Another misconception, he said, is that many professional advisers erroneously assume that those living with a chronic illness have similar challenges and planning needs. The reality is that each illness is very different. Even more puzzling is that clients with the same disease can have very different symptoms, disease courses, and planning needs. Some diseases, like Alzheimer’s, lead to significant cognitive impairments. Others have no impact on cognitive ability. For those living with a chronic illness, a common symptom is neurological fatigue.
Shenkman cited his wife, an anesthesiologist, for whom fatigue is a significant challenge. “When it kicks in, it’s very difficult for her to do anything. It’s nothing like the fatigue many people may feel after a late night out. It is crippling.” The fatigue is described by some as if they are drowning in quicksand.
He added that the cognitive impact of certain illnesses can affect certain spheres and not others. “For example, somebody may have difficulty with what’s called executive functioning. In other words, it may be hard to balance a complicated brokerage statement, but they may remain perfectly capable of making major life decisions.” This is important for advisers to understand so that they can protect their clients with proper planning. “Disease disempowers, but proper planning can empower,” is one of Shenkman’s key messages.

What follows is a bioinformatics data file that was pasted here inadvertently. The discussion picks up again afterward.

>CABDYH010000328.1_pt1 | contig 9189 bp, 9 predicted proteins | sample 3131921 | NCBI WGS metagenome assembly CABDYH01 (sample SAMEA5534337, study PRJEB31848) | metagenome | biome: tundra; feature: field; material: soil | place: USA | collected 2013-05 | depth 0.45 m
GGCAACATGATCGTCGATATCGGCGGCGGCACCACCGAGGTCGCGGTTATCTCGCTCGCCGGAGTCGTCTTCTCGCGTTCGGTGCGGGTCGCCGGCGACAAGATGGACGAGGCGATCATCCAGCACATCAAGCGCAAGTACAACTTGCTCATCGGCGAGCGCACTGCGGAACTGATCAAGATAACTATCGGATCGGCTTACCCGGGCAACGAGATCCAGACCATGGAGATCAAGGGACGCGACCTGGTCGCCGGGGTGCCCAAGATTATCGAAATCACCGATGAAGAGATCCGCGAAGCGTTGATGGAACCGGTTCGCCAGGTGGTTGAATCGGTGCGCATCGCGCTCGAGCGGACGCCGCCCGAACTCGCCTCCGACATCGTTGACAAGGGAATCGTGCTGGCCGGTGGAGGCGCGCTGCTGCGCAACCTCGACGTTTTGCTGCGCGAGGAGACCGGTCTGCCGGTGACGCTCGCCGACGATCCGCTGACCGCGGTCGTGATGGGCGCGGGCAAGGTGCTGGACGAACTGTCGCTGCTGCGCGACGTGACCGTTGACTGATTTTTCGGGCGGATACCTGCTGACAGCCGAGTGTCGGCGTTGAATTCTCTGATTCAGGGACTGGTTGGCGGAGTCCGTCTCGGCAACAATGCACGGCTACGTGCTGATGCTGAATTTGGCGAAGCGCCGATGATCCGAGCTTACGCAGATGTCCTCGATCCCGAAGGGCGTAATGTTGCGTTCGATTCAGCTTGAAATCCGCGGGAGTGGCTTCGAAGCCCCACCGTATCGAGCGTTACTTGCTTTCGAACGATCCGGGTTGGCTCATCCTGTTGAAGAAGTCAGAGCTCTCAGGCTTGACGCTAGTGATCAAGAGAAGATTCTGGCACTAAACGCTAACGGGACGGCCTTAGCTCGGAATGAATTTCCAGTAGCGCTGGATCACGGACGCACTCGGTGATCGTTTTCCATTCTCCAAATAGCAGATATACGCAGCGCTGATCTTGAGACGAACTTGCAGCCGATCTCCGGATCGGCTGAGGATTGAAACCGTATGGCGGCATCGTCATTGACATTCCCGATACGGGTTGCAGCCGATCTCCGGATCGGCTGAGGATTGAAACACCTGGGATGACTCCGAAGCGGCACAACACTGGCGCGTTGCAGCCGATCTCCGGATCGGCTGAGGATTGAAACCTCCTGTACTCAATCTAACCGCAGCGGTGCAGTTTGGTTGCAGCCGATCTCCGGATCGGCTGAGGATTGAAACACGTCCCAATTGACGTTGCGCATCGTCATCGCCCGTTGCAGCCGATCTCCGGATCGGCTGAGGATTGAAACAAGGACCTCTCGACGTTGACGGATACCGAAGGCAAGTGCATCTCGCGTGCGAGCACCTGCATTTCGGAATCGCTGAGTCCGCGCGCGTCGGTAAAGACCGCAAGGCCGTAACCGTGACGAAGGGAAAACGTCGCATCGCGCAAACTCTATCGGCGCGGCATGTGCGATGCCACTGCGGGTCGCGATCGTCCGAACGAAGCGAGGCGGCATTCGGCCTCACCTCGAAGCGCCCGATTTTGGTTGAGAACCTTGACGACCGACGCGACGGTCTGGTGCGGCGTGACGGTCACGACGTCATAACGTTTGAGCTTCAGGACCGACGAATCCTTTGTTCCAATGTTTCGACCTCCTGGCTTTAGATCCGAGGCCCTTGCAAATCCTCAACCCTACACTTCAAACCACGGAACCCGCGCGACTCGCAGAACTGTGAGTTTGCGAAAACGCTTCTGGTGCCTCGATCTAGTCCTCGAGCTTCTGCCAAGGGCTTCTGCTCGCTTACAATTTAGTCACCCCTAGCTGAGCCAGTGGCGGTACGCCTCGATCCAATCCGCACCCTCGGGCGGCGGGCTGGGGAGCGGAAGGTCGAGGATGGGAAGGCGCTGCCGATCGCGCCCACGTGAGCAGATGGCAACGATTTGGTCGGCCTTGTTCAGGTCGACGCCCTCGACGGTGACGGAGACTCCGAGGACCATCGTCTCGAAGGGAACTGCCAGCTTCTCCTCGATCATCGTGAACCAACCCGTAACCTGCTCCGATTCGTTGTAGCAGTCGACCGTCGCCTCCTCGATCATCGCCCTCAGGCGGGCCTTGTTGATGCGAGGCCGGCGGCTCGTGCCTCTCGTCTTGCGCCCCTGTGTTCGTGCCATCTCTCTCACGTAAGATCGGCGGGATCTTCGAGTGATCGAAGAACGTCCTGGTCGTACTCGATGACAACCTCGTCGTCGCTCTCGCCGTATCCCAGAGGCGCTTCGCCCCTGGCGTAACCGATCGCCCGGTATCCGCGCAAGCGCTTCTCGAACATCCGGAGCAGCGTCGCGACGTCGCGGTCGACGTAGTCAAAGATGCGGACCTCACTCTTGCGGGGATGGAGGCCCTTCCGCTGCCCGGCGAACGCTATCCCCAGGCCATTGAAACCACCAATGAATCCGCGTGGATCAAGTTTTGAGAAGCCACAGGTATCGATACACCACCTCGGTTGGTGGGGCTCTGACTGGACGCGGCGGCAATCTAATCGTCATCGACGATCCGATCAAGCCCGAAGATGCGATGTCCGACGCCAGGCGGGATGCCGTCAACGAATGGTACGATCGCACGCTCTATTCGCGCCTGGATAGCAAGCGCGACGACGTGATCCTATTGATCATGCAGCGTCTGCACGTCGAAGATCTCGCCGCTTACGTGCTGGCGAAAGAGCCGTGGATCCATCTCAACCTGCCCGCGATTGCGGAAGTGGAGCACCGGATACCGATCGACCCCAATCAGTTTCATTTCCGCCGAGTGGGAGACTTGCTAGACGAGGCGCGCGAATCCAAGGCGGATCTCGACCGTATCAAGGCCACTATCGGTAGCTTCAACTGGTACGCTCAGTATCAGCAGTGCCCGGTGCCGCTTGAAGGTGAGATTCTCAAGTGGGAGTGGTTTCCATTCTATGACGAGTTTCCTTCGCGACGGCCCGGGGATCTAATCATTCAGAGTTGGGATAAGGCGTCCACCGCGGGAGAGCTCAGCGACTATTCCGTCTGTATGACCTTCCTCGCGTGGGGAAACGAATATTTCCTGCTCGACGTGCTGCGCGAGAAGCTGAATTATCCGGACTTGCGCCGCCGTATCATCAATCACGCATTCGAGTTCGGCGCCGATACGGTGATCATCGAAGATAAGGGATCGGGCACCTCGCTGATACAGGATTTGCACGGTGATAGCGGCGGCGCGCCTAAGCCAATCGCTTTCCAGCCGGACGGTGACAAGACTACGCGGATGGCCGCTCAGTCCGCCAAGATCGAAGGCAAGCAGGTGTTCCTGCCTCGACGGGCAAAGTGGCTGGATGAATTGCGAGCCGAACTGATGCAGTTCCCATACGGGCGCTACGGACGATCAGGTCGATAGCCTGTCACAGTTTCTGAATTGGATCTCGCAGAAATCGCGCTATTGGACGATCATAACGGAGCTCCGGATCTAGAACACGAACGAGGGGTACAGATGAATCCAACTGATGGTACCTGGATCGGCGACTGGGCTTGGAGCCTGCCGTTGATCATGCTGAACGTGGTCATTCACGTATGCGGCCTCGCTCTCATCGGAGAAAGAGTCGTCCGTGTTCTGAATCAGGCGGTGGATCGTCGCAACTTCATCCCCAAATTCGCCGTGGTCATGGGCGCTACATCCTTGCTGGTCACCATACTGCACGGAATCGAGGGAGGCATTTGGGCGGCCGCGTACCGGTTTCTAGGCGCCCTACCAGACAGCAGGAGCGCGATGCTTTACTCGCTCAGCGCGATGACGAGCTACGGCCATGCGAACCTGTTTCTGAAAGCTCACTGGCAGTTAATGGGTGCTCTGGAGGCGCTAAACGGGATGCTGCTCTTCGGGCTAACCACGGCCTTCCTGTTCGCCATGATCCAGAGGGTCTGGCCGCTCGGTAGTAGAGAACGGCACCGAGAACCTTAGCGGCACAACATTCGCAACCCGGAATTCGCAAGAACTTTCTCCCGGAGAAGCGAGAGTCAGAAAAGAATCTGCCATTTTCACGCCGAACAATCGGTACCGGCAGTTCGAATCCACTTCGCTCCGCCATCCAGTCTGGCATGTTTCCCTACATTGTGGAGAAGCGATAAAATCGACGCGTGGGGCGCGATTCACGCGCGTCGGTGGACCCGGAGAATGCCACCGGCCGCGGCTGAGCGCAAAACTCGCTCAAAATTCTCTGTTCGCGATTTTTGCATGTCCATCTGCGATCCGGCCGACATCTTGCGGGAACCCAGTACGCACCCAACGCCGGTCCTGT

So what’s the point of all of this? Proactive advisers can make a tremendous positive difference in the lives of clients living with chronic illness or who have loved ones living with chronic illness.
“Clients often don’t communicate to their advisers the health challenges they or loved ones have,” Shenkman said. He gave a personal example: “A close friend who has also been a client for the past 20 years didn’t tell me he was living with MS until after he heard that my wife was diagnosed.” Many clients simply won’t share their challenges unless practitioners begin the conversation.
Shenkman said the reason clients often won’t disclose health issues is because they believe no one cares, or no one can help, or they don’t want to confront the realities. “They don’t understand that if only they explain their challenges and anticipated disease course to their wealth manager, their financial planning and asset allocation could be better tailored to fit their needs.”